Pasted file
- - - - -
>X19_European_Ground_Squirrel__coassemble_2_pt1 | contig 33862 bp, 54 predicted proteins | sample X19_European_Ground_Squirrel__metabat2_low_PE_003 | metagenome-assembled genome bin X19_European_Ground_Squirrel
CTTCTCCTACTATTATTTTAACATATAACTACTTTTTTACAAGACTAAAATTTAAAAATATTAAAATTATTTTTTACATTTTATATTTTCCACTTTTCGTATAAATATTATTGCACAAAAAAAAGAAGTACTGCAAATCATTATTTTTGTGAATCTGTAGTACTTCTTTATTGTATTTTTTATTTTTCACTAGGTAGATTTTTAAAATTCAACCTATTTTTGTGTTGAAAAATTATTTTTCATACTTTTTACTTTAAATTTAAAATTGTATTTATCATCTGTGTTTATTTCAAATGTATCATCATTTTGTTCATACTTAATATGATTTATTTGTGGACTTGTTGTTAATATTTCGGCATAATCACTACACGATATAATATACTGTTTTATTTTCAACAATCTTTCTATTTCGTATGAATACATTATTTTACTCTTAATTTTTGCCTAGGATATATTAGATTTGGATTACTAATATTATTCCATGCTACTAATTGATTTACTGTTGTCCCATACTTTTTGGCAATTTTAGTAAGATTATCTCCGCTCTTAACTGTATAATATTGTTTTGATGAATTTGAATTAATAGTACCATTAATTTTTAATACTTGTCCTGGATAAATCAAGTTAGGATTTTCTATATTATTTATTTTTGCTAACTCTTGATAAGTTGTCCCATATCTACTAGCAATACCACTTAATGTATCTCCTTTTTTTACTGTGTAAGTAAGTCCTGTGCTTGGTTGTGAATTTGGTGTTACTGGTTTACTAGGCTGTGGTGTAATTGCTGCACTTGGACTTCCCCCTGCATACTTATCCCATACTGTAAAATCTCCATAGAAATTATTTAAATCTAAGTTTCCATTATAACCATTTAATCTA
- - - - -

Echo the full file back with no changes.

>X19_European_Ground_Squirrel__coassemble_2_pt1 | contig 33862 bp, 54 predicted proteins | sample X19_European_Ground_Squirrel__metabat2_low_PE_003 | metagenome-assembled genome bin X19_European_Ground_Squirrel
CTTCTCCTACTATTATTTTAACATATAACTACTTTTTTACAAGACTAAAATTTAAAAATATTAAAATTATTTTTTACATTTTATATTTTCCACTTTTCGTATAAATATTATTGCACAAAAAAAAGAAGTACTGCAAATCATTATTTTTGTGAATCTGTAGTACTTCTTTATTGTATTTTTTATTTTTCACTAGGTAGATTTTTAAAATTCAACCTATTTTTGTGTTGAAAAATTATTTTTCATACTTTTTACTTTAAATTTAAAATTGTATTTATCATCTGTGTTTATTTCAAATGTATCATCATTTTGTTCATACTTAATATGATTTATTTGTGGACTTGTTGTTAATATTTCGGCATAATCACTACACGATATAATATACTGTTTTATTTTCAACAATCTTTCTATTTCGTATGAATACATTATTTTACTCTTAATTTTTGCCTAGGATATATTAGATTTGGATTACTAATATTATTCCATGCTACTAATTGATTTACTGTTGTCCCATACTTTTTGGCAATTTTAGTAAGATTATCTCCGCTCTTAACTGTATAATATTGTTTTGATGAATTTGAATTAATAGTACCATTAATTTTTAATACTTGTCCTGGATAAATCAAGTTAGGATTTTCTATATTATTTATTTTTGCTAACTCTTGATAAGTTGTCCCATATCTACTAGCAATACCACTTAATGTATCTCCTTTTTTTACTGTGTAAGTAAGTCCTGTGCTTGGTTGTGAATTTGGTGTTACTGGTTTACTAGGCTGTGGTGTAATTGCTGCACTTGGACTTCCCCCTGCATACTTATCCCATACTGTAAAATCTCCATAGAAATTATTTAAATCTAAGTTTCCATTATAACCATTTAATCTA